Please welcome Emi Gayle, author of the great young adult paranormal romance, After Dark. Take it away, Emi!
Third person vs. 1st person ... that is the question.
Does it really have to be one or the other?
Sure, in the real world, a single book is written in a single person - either 1st, 2nd or 3rd, though 2nd is not used nearly as much as 1st or 3rd.
And by reader-base, there seems to be a mix. I’ve seen crime novels in 1st, YA books in 3rd and romance in both. Some have said romance should always be 3rd, but who are they to say?
In reality, a writer writes what they are comfortable with ... what they engage with themselves. I love 3rd person books. I read them, so I write them. But I also love 1st person books ... I read them so I write them too.
From a marketing perspective, though, I’m told that readers don’t like it when a writer they come to love shifts person ... so someone who typically writers 3rd, writing 1st is ‘just plain weird’. Vice versa applies, too.
How then can someone who loves both fulfill both needs and preferences?
Well, like me! I write 1st person for the YA crowd and my atler-ego writes 3rd person for the adult crowd. Yep, the best of both worlds. This is why After Dark is writting in 1st person - because it’s for the YA crowd.
Though the switch back and forth is not easy. The nuances of writing each are very different -- almost taxing a part of the brain some of us would rather not do.
Like in 3rd person, I can switch to another person’s perspective to show off part of the story. In 1st person, I have to stick to the one person who’s telling the story. In 3rd, there’s omniscient opportunities (though I personally don’t like these) where as in 1st, the reader can only know what the speaking character knows. See? Nuances.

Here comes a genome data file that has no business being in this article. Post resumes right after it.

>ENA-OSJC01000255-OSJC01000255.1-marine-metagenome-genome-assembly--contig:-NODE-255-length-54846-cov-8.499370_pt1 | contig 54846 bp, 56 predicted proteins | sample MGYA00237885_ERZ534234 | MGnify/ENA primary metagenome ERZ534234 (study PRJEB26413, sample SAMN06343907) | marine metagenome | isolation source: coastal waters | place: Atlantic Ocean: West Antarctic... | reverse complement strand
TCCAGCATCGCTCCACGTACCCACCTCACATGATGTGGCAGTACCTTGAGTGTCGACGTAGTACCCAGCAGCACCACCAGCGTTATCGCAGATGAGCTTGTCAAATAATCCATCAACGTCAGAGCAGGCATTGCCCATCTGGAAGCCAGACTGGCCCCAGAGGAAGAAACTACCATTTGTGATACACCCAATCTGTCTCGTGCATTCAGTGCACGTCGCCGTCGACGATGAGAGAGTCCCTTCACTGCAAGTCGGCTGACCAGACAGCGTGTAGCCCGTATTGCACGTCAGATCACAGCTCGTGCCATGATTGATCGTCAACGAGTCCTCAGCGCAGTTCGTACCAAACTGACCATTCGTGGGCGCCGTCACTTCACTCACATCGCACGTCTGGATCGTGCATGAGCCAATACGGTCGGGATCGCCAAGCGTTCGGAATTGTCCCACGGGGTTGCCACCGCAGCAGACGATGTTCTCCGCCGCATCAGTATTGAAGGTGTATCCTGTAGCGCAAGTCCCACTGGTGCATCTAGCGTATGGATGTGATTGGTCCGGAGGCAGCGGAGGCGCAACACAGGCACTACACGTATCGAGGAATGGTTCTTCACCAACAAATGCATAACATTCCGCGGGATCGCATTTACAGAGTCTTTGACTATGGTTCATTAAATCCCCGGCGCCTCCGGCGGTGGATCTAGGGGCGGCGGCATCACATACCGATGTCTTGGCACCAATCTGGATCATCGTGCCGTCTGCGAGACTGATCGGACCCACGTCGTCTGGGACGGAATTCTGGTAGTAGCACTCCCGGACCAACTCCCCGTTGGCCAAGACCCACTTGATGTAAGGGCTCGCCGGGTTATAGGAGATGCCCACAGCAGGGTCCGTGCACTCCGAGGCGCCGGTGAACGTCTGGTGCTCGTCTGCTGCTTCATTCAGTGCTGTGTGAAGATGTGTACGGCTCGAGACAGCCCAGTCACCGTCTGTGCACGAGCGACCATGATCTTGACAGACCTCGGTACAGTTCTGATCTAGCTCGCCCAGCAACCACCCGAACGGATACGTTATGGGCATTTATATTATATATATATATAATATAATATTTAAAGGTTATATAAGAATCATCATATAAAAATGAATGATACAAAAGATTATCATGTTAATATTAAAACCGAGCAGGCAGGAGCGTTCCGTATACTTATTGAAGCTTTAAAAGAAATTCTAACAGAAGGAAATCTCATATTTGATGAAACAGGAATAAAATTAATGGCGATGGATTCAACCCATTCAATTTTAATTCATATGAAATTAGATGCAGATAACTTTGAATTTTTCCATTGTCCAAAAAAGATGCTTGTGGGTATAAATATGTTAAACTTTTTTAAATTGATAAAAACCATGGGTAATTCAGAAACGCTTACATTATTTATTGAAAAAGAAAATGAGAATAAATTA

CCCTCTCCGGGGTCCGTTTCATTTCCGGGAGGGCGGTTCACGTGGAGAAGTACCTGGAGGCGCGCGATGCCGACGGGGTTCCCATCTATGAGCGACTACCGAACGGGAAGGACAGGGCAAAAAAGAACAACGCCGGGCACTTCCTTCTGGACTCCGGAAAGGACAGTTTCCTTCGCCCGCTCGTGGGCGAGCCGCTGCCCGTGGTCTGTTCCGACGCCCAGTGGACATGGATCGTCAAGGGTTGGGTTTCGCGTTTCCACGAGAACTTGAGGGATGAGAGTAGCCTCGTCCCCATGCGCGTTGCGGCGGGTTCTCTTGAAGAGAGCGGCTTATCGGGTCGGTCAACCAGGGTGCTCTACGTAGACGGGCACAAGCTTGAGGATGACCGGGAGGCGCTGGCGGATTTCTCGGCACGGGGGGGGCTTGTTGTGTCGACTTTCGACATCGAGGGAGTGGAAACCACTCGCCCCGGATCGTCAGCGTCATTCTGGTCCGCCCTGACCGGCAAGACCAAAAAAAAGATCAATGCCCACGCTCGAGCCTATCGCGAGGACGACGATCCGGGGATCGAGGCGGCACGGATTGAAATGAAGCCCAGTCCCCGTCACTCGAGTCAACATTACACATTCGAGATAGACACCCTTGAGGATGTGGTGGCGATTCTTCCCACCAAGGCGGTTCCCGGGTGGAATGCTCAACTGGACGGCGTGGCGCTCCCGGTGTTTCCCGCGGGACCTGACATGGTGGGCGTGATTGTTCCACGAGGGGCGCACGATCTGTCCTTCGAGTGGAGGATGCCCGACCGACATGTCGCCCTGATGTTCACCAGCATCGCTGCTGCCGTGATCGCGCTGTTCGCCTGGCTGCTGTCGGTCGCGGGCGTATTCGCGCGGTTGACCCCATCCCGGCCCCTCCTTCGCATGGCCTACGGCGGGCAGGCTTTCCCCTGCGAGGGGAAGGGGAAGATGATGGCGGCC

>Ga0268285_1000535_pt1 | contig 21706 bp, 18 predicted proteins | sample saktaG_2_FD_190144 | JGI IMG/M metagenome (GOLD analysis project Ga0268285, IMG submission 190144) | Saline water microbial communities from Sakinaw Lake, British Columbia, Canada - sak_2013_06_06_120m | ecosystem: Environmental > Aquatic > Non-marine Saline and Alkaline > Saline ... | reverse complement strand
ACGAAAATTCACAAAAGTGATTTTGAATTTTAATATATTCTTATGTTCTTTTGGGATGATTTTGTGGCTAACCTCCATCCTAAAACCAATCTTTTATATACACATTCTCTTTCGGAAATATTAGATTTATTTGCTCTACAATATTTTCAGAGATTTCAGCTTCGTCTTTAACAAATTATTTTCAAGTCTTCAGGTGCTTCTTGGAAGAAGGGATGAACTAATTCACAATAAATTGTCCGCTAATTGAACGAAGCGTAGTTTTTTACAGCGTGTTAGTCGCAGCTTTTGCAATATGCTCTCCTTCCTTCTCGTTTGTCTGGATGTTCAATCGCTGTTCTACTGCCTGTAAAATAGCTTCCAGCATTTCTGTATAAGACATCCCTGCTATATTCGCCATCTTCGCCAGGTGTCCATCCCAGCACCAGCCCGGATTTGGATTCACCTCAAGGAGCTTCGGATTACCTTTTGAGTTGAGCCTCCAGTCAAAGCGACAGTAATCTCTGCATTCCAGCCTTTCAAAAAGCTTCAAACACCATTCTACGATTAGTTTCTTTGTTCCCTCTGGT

That, though, makes the challenge of writing a good book even more fun. If you’re competitive like me, this is the perfect way to stretch those mental muscles and learn to write in multiple ways.
Try it sometime. You might find that you like writing in both and that depending on the story, the ‘person’ really fits.
What eighteen year old Mac Thorne doesn’t know will probably kill her.
In exactly eight months, five days, three hours and thirteen minutes, Mac has to choose what she’ll be for the rest of her life.
She has no choice but to pick. As a Changeling, it’s her birthright. To Mac, it’s a birthchore. Like going to school with humans, interacting with humans, and pretending to be human during the pesky daylight hours.
Once darkness descends, Mac can change into any supernatural form that exists — which makes her as happy as she can be. That is, until Winn Thomas, the biggest geek in her senior class figures out there’s more to what hides in the dark than most are willing to acknowledge.
In this first of the 19th Year Trilogy, Winn might know more about Mac than even she does, and that knowledge could end their lives, unless Mac ensures the powers-that-be have no choice but to keep him around.
“Winn and Mac were perfect for each other in every way possible. It was like two magnets finally finding each other and connecting.” — Good Choice Reading
“Awesome beyond awesome! For lovers of YA Paranormal, this is a MUST READ!!!” — Romancing the Book
“Talk about can't put down...I accidentally opened this one instead of the book I was scheduled to read. Made the mistake of reading the first paragraph -- and I have not been able to put my iPad down since!” — Parajunkee
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Emi Gayle just wants to be young again. She lives vicariously through her youthful characters, while simultaneously acting as chief-Mom to her teenaged son and searching for a way to keep her two daughters from ever reaching the dreaded teen years.
Ironically, those years were some of Emi's favorite times. She met the man of her dreams at 14, was engaged to him at 19, married him at 20 and she's still in love with him to this day. She'll never forget what it was like to fall in love at such a young age — emotions she wants everyone to feel.